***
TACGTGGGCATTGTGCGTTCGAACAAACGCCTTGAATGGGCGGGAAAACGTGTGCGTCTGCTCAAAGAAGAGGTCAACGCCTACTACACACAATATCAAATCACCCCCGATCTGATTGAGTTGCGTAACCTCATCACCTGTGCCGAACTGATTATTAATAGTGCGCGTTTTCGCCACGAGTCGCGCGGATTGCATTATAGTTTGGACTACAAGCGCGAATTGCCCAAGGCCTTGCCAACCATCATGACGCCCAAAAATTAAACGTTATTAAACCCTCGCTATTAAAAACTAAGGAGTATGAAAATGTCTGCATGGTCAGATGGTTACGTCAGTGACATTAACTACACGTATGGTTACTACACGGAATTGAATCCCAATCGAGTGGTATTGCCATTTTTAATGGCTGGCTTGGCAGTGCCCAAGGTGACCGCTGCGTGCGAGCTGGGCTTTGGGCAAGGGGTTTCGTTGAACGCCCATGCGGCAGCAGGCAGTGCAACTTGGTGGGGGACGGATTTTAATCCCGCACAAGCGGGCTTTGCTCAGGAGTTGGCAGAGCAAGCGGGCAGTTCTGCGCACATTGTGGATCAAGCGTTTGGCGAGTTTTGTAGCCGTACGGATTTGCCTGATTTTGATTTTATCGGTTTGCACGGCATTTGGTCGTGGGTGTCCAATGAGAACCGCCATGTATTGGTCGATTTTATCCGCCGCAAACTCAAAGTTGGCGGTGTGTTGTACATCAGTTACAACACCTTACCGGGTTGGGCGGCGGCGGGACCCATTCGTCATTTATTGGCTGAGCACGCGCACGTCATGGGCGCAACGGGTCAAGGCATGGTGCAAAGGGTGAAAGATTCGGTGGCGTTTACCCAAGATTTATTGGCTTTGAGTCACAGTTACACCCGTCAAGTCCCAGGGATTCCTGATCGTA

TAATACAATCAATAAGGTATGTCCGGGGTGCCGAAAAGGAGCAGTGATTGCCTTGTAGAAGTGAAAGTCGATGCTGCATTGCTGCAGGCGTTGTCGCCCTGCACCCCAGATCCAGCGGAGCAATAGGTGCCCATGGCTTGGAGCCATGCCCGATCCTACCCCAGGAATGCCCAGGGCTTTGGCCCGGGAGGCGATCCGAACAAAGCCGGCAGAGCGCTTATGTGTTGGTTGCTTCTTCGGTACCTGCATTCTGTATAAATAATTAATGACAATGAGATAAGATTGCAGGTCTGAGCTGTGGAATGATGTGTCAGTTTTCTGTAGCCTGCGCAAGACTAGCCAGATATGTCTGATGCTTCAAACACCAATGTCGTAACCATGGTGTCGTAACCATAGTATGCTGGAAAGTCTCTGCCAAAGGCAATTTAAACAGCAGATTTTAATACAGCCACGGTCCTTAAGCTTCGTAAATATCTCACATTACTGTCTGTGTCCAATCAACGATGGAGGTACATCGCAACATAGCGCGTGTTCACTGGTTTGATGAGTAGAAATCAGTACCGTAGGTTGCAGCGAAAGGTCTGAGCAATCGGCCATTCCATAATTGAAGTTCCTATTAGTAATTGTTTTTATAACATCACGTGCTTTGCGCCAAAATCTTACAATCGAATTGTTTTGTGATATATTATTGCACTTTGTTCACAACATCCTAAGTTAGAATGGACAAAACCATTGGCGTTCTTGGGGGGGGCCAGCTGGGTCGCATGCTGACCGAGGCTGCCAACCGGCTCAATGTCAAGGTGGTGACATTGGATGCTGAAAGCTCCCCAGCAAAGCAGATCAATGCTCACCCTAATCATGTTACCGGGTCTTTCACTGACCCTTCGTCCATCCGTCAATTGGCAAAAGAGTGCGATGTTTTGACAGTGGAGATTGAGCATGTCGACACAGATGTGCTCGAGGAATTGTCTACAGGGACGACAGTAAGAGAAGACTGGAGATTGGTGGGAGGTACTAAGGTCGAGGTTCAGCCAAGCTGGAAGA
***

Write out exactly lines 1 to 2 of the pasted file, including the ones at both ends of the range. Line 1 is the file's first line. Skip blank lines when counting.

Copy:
TACGTGGGCATTGTGCGTTCGAACAAACGCCTTGAATGGGCGGGAAAACGTGTGCGTCTGCTCAAAGAAGAGGTCAACGCCTACTACACACAATATCAAATCACCCCCGATCTGATTGAGTTGCGTAACCTCATCACCTGTGCCGAACTGATTATTAATAGTGCGCGTTTTCGCCACGAGTCGCGCGGATTGCATTATAGTTTGGACTACAAGCGCGAATTGCCCAAGGCCTTGCCAACCATCATGACGCCCAAAAATTAAACGTTATTAAACCCTCGCTATTAAAAACTAAGGAGTATGAAAATGTCTGCATGGTCAGATGGTTACGTCAGTGACATTAACTACACGTATGGTTACTACACGGAATTGAATCCCAATCGAGTGGTATTGCCATTTTTAATGGCTGGCTTGGCAGTGCCCAAGGTGACCGCTGCGTGCGAGCTGGGCTTTGGGCAAGGGGTTTCGTTGAACGCCCATGCGGCAGCAGGCAGTGCAACTTGGTGGGGGACGGATTTTAATCCCGCACAAGCGGGCTTTGCTCAGGAGTTGGCAGAGCAAGCGGGCAGTTCTGCGCACATTGTGGATCAAGCGTTTGGCGAGTTTTGTAGCCGTACGGATTTGCCTGATTTTGATTTTATCGGTTTGCACGGCATTTGGTCGTGGGTGTCCAATGAGAACCGCCATGTATTGGTCGATTTTATCCGCCGCAAACTCAAAGTTGGCGGTGTGTTGTACATCAGTTACAACACCTTACCGGGTTGGGCGGCGGCGGGACCCATTCGTCATTTATTGGCTGAGCACGCGCACGTCATGGGCGCAACGGGTCAAGGCATGGTGCAAAGGGTGAAAGATTCGGTGGCGTTTACCCAAGATTTATTGGCTTTGAGTCACAGTTACACCCGTCAAGTCCCAGGGATTCCTGATCGTA

TAATACAATCAATAAGGTATGTCCGGGGTGCCGAAAAGGAGCAGTGATTGCCTTGTAGAAGTGAAAGTCGATGCTGCATTGCTGCAGGCGTTGTCGCCCTGCACCCCAGATCCAGCGGAGCAATAGGTGCCCATGGCTTGGAGCCATGCCCGATCCTACCCCAGGAATGCCCAGGGCTTTGGCCCGGGAGGCGATCCGAACAAAGCCGGCAGAGCGCTTATGTGTTGGTTGCTTCTTCGGTACCTGCATTCTGTATAAATAATTAATGACAATGAGATAAGATTGCAGGTCTGAGCTGTGGAATGATGTGTCAGTTTTCTGTAGCCTGCGCAAGACTAGCCAGATATGTCTGATGCTTCAAACACCAATGTCGTAACCATGGTGTCGTAACCATAGTATGCTGGAAAGTCTCTGCCAAAGGCAATTTAAACAGCAGATTTTAATACAGCCACGGTCCTTAAGCTTCGTAAATATCTCACATTACTGTCTGTGTCCAATCAACGATGGAGGTACATCGCAACATAGCGCGTGTTCACTGGTTTGATGAGTAGAAATCAGTACCGTAGGTTGCAGCGAAAGGTCTGAGCAATCGGCCATTCCATAATTGAAGTTCCTATTAGTAATTGTTTTTATAACATCACGTGCTTTGCGCCAAAATCTTACAATCGAATTGTTTTGTGATATATTATTGCACTTTGTTCACAACATCCTAAGTTAGAATGGACAAAACCATTGGCGTTCTTGGGGGGGGCCAGCTGGGTCGCATGCTGACCGAGGCTGCCAACCGGCTCAATGTCAAGGTGGTGACATTGGATGCTGAAAGCTCCCCAGCAAAGCAGATCAATGCTCACCCTAATCATGTTACCGGGTCTTTCACTGACCCTTCGTCCATCCGTCAATTGGCAAAAGAGTGCGATGTTTTGACAGTGGAGATTGAGCATGTCGACACAGATGTGCTCGAGGAATTGTCTACAGGGACGACAGTAAGAGAAGACTGGAGATTGGTGGGAGGTACTAAGGTCGAGGTTCAGCCAAGCTGGAAGA